Posts tagged ‘oddities’

July 26, 2011

Cat Fancy… Unhinged

by karolinawaclawiak

Have you ever heard of Louis Wain? He was a Victorian artist who painted pictures of anthropomorphic cats. Cats playing ball and smoking cigarettes. Cats in Victorian garb, sporting monocles, playing trumpets and dancing wildly in posh party scenes. Comic strip cats, children’s books full of cats and cats running through postcards. You get the idea.

(Photo courtesy of http://www.wonderranchpublishing.com)

He started painting his house cat, Peter, to comfort his dying wife and continued on an artistic journey that would last a lifetime. Wain was quite successful, with double-page spreads in the Illustrated London News, books, awards. He was so well-known for his paintings of cats that he was elected as President of the National Cat Club after writing the book In Animal Land With Louis Wain. However, after World War I people no longer held the same interest in images of frolicking cats, perhaps the chaos of war couldn’t afford room for whimsy anymore.

(Photo courtesy of Fanny G Illustrations)

As popularity of Wain’s cat portraiture waned a new kind of energy started sprouting up in his work. Wain’s cats started betraying more and more anxiety, perhaps in response to the world around him. His cats suddenly had fear in their eyes, near panic, and a new kind of distrust. More than likely, they mirrored the frenetic energy taking over his own mind.

(Photo courtesy of BrixPicks)

Their anxious progression began to show the trajectory of Wain’s own mental illness as a diagnosed schizophrenic. His cats’ large, yellow eyes illustrated a consuming paranoia.

(Photo Courtesy of Rodrigo O.)

I’m continually struck by the eyes of his cats and how much tension, and ultimately terror, he housed in their small frames. Wain would later push himself further, creating such abstract work that the nearly pulsating lines only hinted at a cat underneath. (Photo Courtesy of Sunny Down Snuff)

Although he had a huge body of work the poor business decisions he made, such as failing to retain the rights of his own work, led him to destitution. Eventually, he was committed as his mental health deteriorated and in 1925 was found in a low-grade mental hospital by H.G. Wells. What did Wells do? Rounded up benefactors, including the Prime Minister, so that Wain could be moved to a better facility to live out his life in safety and comfort. He continued painting his cats through the end of his life. I recently found a Louis Wain quote from the IDLER(1896):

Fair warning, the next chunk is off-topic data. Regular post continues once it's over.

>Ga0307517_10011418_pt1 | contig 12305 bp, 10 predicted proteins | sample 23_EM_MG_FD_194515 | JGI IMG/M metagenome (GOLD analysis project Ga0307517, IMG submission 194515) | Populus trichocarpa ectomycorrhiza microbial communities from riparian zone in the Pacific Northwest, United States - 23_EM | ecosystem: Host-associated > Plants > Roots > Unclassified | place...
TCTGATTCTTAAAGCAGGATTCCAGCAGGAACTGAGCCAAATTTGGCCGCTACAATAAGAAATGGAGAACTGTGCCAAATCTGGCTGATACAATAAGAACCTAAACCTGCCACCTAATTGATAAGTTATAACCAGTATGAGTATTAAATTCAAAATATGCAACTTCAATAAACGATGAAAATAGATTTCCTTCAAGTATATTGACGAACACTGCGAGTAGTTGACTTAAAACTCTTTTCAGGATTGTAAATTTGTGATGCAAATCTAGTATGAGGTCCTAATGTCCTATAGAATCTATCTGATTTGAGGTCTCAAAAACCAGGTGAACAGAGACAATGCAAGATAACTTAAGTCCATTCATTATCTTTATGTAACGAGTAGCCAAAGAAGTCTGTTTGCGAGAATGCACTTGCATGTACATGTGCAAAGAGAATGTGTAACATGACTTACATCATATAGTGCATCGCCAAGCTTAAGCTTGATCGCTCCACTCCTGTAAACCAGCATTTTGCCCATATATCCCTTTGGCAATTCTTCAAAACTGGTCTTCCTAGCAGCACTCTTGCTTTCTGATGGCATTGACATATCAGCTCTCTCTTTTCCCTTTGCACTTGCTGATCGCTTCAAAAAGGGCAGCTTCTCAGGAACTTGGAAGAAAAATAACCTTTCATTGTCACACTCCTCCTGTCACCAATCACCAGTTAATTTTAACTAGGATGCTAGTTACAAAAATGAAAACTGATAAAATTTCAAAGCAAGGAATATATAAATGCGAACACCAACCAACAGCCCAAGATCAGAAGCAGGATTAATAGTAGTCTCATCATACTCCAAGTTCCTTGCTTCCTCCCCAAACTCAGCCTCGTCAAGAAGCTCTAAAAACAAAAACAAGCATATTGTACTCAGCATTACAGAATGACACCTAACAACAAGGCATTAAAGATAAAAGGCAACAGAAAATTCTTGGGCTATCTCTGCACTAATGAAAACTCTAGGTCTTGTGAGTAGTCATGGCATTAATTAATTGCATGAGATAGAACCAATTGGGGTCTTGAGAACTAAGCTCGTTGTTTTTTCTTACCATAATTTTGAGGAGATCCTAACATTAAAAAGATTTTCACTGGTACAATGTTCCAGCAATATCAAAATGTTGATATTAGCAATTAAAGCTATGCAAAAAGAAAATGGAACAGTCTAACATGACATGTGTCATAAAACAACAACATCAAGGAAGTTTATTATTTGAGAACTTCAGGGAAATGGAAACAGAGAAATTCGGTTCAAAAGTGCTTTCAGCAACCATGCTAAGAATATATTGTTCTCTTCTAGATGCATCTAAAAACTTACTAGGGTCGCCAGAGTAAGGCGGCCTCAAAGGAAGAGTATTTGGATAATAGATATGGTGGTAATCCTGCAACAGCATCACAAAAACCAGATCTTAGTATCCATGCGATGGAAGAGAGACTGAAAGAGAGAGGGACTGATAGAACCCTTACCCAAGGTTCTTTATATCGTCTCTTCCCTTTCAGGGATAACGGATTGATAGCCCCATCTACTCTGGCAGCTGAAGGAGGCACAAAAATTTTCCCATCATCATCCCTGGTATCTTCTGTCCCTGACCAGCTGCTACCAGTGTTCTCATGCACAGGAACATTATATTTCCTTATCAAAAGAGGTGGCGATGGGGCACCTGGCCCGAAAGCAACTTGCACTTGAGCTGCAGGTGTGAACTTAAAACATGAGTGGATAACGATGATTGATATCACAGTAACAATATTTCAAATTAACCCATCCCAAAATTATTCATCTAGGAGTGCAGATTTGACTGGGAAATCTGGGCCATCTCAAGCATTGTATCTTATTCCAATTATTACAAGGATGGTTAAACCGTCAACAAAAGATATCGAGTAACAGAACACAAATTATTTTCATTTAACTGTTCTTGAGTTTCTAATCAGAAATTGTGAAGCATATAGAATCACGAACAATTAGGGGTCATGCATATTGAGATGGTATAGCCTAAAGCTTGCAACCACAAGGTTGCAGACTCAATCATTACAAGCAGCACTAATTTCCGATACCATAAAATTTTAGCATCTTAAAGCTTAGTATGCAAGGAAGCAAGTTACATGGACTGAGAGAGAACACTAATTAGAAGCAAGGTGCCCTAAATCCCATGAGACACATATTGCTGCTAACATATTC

“I used to wander in the parks studying nature, and visited all the docks and museums. I consider that my boyish fancy did much towards my future artistic life, for it taught me to use my powers of observation, and to concentrate my mind on the details of nature which I should otherwise never have noticed.”

It makes me think of how writers and artists really have no choice but to convey their own peculiar views, no matter how strange the picture may be.

(Photo courtesy of Sunny Down Snuff)

Advertisements
January 10, 2011

kerosene!

by Megan Abbott

Saturday night, I went to an event at the New York Public Library in honor of the centennial of Gypsy Rose Lee’s birthday. A woman did pop out of a cake at the end, but you knew that already.

Along the way, we saw some great old burlesque and vaudeville footage, including a gem of snippet of a very, very young Gypsy (circa 1931), looking softer and more lovely than the streamlined, ironic version of her latter heyday.

There has been a mini-Gypsy renaissance in recent years, both within the burlesque revival and in books. Last year there was Rachel Shteir’s captivating and whip-smart Gypsy: The Art of the Tease.  And now there is Karen Abbott’s new American Rose: A Nation Laid Bare–The Life and Times of Gypsy Rose Lee, which I’m eager to read, especially after hearing Abbott share at the Centennial event some tantalizing tidbits from her interviews with June Havoc, Gypsy’s sister and child star (“Dainty June”), who has always fascinated me (her memoirs were childhood favorite of mine, for the marathon dancing sections alone).

But a special and unexpected treat Saturday night was some footage introduced by Abbott that featured one Hadji Ali, a popular vaudevillian known as, well, the Great Regurgitator (or, alternately,  The Egyptian Enigma, The Human Aquarium and The 9th Wonder of the Scientific World — what was the tenth, I ask you?).

This is a long clip but, for the intensely curious and not easily dismayed among you, it’s well worth a look. (And yes, that’s Oliver Hardy, dubbed in Spanish!)